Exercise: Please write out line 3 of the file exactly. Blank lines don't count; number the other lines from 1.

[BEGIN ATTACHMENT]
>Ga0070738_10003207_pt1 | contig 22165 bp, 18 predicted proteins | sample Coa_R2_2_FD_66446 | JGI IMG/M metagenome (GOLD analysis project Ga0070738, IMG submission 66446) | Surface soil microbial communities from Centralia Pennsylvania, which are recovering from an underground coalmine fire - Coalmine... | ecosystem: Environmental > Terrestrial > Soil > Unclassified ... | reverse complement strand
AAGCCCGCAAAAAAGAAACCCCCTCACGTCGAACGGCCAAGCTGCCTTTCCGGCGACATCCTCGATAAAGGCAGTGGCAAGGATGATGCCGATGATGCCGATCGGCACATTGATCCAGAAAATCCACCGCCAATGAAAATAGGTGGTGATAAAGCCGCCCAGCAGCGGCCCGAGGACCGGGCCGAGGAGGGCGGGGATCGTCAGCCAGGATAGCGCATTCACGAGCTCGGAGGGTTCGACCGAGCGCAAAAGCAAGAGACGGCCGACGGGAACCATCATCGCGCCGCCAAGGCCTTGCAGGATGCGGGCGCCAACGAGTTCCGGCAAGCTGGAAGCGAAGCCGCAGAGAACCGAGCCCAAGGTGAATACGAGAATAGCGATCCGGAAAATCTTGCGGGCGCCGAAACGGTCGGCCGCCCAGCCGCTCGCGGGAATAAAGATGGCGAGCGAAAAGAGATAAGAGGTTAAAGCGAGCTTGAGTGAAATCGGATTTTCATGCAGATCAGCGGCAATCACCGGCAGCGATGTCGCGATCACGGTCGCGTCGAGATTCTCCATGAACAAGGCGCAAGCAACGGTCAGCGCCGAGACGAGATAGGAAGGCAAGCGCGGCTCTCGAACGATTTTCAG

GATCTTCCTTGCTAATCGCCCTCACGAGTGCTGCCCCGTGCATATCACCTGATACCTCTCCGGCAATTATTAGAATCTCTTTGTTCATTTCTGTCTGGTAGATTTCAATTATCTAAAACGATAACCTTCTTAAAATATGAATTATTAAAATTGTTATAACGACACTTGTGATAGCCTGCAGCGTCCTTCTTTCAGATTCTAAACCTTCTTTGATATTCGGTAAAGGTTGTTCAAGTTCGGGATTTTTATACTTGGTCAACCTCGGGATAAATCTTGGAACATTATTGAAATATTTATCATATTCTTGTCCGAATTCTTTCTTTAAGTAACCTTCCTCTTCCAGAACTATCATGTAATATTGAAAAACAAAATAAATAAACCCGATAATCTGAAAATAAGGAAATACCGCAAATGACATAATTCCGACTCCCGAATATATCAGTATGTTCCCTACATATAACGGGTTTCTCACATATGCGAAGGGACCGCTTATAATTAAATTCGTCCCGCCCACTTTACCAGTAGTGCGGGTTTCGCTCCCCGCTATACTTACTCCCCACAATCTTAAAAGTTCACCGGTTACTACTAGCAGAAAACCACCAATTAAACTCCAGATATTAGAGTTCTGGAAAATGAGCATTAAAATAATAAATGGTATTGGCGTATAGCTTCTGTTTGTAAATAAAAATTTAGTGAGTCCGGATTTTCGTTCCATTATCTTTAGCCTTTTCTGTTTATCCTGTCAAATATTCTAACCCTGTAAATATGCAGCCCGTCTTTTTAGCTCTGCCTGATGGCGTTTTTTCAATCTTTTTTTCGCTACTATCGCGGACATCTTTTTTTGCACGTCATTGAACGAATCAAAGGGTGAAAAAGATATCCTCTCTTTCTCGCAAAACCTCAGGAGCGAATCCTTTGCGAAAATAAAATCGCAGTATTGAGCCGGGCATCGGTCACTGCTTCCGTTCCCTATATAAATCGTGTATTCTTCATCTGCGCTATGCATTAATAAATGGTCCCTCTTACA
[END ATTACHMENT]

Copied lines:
GATCTTCCTTGCTAATCGCCCTCACGAGTGCTGCCCCGTGCATATCACCTGATACCTCTCCGGCAATTATTAGAATCTCTTTGTTCATTTCTGTCTGGTAGATTTCAATTATCTAAAACGATAACCTTCTTAAAATATGAATTATTAAAATTGTTATAACGACACTTGTGATAGCCTGCAGCGTCCTTCTTTCAGATTCTAAACCTTCTTTGATATTCGGTAAAGGTTGTTCAAGTTCGGGATTTTTATACTTGGTCAACCTCGGGATAAATCTTGGAACATTATTGAAATATTTATCATATTCTTGTCCGAATTCTTTCTTTAAGTAACCTTCCTCTTCCAGAACTATCATGTAATATTGAAAAACAAAATAAATAAACCCGATAATCTGAAAATAAGGAAATACCGCAAATGACATAATTCCGACTCCCGAATATATCAGTATGTTCCCTACATATAACGGGTTTCTCACATATGCGAAGGGACCGCTTATAATTAAATTCGTCCCGCCCACTTTACCAGTAGTGCGGGTTTCGCTCCCCGCTATACTTACTCCCCACAATCTTAAAAGTTCACCGGTTACTACTAGCAGAAAACCACCAATTAAACTCCAGATATTAGAGTTCTGGAAAATGAGCATTAAAATAATAAATGGTATTGGCGTATAGCTTCTGTTTGTAAATAAAAATTTAGTGAGTCCGGATTTTCGTTCCATTATCTTTAGCCTTTTCTGTTTATCCTGTCAAATATTCTAACCCTGTAAATATGCAGCCCGTCTTTTTAGCTCTGCCTGATGGCGTTTTTTCAATCTTTTTTTCGCTACTATCGCGGACATCTTTTTTTGCACGTCATTGAACGAATCAAAGGGTGAAAAAGATATCCTCTCTTTCTCGCAAAACCTCAGGAGCGAATCCTTTGCGAAAATAAAATCGCAGTATTGAGCCGGGCATCGGTCACTGCTTCCGTTCCCTATATAAATCGTGTATTCTTCATCTGCGCTATGCATTAATAAATGGTCCCTCTTACA